Header Ads

Let’s Play Anime! Psycho-Pass Mandatory Happiness

I have always found the visual novel genre of video games to be a curious one. Without delving much into the history of a near-40 year old Japanese-born video game genre, it certainly is one that has grown in both prominence and popularity in the west over the past couple of decades. Psycho-Pass Mandatory Happiness feels like a culmination of a genre that has struggled to find its footing across western shores.

Early attempts to introduce the visual novel remain notable. Snatcher on the Sega Mega-CD still resonates with many today (remaster/remake please), but it was the Nintendo DS that really turned western heads to the concept with the arrival of Phoenix Wright: Ace Attorney in 2005, closely followed by Hotel Dusk just a year later. The genre has since flourished somewhat with Telltale Games' The Walking Dead series, but these aren't visual novels in the strictest sense. The latter in particular is more of a living, breathing interactive comic book with controllable characters. Nevertheless their contribution, easing Western audiences into both the visual novel genre and in many cases anime itself, which by the mid-2000s had finally settled fully as an entertainment medium after the initial bubble of the 1990s burst at the turn of the millennium. 

Fast forward ten more years, and the once-only-imaginable happened: A traditional Japanese-developed visual novel, fully translated into English, based around a leading anime production, was released on Western shores across all video game platforms. Yes, even Xbox One, where it made its debut in Japan as a timed exclusive, which is surprising given Microsoft's machine amassed lifetime sales of under 115,000. Interestingly, the Xbox One version was never localised for the west, where it no doubt would have fared better.

And so Psycho-Pass: Mandatory Happiness is indeed a visual novel in the true sense, given there is approximately fifteen hours worth of text and still images, with the only interactions being the choices you make at key junctures. With its various endings, both good and bad, plus all the different routes that can be taken throughout with varying effects on both main and supporting characters, PPMH is an extremely comprehensive affair. Absolute credit has to be given for the localisation which is for one great and secondly given a chance in the US and Europe to begin with. If this had been the 1990s (in the UK at least) it is likely this game would never have ever been heard of. 

Psycho-Pass Mandatory Happiness presents two original characters, Inspector Nadeshiko Kugatachi and Enforcer Takuma Tsurugi, in an extensive tale set in the anime's canon, in parallel with the hit Production I.G. series. Set in the year 2112, police work is completely different. The always-online system Sybil monitors the mental state of all citizens to calculate the possibility of them committing any criminal activity in the future. As a result the crime rate is pretty much zero, with even people classed as undesirable punished for crimes before they're even committed. Some of these people, who of course have a knack for thinking like criminals, becoming the police enforcement as the public face of Sybil, known as the Public Safety Bureau's Criminal Investigation Division. These 'enforcers' also need supervision by PSBCID Inspectors, which is where our characters come in.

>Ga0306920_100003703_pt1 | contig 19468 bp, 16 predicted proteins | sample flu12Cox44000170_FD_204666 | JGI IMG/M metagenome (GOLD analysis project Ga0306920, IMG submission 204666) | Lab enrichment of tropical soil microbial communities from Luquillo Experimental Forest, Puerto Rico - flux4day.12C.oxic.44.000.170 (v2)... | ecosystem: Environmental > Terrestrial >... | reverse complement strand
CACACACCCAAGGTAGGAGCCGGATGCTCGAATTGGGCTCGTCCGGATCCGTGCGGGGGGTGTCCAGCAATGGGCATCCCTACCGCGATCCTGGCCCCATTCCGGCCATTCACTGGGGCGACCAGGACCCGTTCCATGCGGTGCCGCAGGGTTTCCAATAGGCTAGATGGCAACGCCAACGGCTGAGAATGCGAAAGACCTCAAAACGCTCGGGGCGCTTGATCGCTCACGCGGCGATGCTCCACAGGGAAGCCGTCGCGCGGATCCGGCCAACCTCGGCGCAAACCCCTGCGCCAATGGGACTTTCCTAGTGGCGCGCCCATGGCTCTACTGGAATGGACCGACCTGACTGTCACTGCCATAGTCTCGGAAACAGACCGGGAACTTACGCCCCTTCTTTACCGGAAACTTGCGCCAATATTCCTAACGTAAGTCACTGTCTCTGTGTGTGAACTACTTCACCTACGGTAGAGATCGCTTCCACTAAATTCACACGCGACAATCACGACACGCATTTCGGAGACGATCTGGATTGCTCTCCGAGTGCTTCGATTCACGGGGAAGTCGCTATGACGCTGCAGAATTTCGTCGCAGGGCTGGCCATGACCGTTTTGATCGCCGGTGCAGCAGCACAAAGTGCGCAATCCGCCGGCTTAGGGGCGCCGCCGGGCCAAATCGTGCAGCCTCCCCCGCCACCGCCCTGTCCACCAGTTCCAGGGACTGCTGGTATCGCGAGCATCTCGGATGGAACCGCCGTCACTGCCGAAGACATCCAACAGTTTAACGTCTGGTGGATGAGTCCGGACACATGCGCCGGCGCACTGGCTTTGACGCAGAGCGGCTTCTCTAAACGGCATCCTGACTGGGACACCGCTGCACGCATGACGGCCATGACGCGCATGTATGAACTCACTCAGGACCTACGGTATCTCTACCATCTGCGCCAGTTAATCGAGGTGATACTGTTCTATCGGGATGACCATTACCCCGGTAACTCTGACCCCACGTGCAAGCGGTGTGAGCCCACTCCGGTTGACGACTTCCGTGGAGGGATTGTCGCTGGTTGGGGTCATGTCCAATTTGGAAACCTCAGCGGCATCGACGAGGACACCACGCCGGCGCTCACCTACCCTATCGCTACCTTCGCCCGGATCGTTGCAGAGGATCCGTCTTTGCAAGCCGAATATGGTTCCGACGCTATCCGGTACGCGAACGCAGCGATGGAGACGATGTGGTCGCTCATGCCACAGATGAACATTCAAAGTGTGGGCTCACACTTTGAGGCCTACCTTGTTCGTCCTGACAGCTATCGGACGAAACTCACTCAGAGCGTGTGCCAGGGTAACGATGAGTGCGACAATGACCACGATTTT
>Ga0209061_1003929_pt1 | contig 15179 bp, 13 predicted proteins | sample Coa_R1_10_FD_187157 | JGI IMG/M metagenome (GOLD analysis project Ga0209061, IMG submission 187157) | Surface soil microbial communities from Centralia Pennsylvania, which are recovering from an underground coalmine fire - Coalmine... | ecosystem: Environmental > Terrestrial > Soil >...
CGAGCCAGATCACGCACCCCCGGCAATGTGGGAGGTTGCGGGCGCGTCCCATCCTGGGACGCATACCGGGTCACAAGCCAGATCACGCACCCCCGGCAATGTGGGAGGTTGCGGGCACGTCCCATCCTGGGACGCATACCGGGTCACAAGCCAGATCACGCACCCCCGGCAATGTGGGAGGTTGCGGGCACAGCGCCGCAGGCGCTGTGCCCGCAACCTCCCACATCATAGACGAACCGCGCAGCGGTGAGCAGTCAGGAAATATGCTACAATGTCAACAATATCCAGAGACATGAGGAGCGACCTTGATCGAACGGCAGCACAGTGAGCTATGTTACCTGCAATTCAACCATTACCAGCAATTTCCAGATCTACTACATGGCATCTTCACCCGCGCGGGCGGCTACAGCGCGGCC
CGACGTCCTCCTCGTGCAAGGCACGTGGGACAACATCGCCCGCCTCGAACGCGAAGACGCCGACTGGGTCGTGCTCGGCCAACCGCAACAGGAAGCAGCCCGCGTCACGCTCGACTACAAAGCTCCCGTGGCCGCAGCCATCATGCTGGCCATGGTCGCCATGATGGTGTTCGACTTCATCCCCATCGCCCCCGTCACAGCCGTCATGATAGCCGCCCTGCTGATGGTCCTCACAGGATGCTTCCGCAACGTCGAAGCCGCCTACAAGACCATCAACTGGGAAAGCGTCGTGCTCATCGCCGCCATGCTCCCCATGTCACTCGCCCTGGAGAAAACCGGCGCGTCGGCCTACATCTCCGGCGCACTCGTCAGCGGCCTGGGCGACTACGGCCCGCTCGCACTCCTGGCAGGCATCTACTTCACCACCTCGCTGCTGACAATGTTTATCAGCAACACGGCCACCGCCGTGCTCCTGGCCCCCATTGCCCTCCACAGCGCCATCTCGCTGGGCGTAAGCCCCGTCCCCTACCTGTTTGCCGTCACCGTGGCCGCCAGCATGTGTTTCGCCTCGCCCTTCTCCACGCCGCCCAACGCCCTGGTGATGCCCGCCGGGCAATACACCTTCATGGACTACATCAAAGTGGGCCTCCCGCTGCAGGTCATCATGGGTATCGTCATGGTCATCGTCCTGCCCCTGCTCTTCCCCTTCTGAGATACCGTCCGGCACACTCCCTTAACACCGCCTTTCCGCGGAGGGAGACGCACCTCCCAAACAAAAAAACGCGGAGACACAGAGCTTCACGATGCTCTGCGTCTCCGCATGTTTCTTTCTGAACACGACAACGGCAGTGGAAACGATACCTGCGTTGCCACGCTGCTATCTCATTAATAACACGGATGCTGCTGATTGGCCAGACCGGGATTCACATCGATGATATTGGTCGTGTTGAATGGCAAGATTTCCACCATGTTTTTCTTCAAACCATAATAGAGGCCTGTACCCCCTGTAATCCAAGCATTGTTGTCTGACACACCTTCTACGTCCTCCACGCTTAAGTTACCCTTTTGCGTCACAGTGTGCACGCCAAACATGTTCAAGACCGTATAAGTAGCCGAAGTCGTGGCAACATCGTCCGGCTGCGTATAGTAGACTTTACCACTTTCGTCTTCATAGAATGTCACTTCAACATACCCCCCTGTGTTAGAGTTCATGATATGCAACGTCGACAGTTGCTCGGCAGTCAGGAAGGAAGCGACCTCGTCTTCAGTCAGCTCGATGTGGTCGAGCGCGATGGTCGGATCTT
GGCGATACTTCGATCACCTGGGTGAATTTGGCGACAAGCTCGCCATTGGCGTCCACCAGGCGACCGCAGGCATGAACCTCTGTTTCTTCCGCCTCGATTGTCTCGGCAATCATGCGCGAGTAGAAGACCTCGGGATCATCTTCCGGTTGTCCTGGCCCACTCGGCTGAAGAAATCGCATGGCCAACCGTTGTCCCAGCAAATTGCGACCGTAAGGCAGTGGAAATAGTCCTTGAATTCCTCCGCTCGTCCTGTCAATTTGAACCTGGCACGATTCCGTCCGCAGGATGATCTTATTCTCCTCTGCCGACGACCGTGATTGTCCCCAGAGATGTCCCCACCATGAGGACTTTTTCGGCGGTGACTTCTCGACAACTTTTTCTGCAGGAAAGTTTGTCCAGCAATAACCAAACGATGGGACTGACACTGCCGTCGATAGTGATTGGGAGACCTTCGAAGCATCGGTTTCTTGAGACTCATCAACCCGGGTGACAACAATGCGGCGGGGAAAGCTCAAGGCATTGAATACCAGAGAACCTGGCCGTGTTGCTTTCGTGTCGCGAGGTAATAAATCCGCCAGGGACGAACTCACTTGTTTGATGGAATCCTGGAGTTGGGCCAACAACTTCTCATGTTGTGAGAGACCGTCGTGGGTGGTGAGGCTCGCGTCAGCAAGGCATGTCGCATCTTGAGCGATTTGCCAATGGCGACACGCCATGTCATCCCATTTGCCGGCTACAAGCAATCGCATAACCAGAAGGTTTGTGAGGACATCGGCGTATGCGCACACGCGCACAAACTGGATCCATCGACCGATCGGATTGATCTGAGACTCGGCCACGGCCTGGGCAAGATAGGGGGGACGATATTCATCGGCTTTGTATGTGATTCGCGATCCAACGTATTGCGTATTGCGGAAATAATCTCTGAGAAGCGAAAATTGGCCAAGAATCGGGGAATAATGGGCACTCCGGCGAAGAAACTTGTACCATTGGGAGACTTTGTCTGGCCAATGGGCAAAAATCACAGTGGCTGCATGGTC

Little is given away about Nadeshiko Kugatachi, having lost all of her memories in an accident (somehow qualifying as a police inspector?!) and Takuma Tsurugi, who became an enforcer for CID hoping to one day find his long-missing childhood friend. Interesting resumes for sure, but these original protagonists are the anchor to the game's story, and given the limited nature of interaction on offer (press 'button' to continue, read, and press 'button' again), it is thankfully a good one.

Facing potential criminals based solely on probability from a computer certainly raises debate, as does the decisions you make for each respective character; do you pick what you would do, or what they should do? The over-arching villain Alpha, PPMH's most interesting and intriguing character, raises plenty of ethical questions that spread doubt about the Sybil system and its purpose. He affects both characters in different ways throughout as they also begin to question their own purpose within the Public Safety Bureau.

The choices you make determine how much your character walk the line between, in Nadeshiko's case, keeping her mental instability enough to regain her memories but not enough to become a latent criminal herself. With these multiple outcomes on offer, the tightly written dialogue driving it forward, and even voiced by the anime's cast, PPMH serves as an introductory piece to the anime franchise, given it occurs around the first quarter of the first series. 


PPMH certainly won't appeal to everyone; don't expect any puzzles to solve a la Danganronpa or any quickfire movements that appear in The Walking Dead, instead PPMH is as much a novel as the graphic ones on your Kindle, with added visuals with limited animation. Without the story, deep characters to be empathised with (or not) and again true-to-the-franchise visuals, Psycho-Pass Mandatory Happiness would be an empty shell of a video game. Its just as well those are the very aspects that carry it through into many hours of entertainment.


Psycho-Pass Mandatory Happiness is available now for Playstation 4, Playstation Vita and Steam.
Developed by: 5pb (now Mages)  Director(s): Makoto Asada + Rumie Higashinaka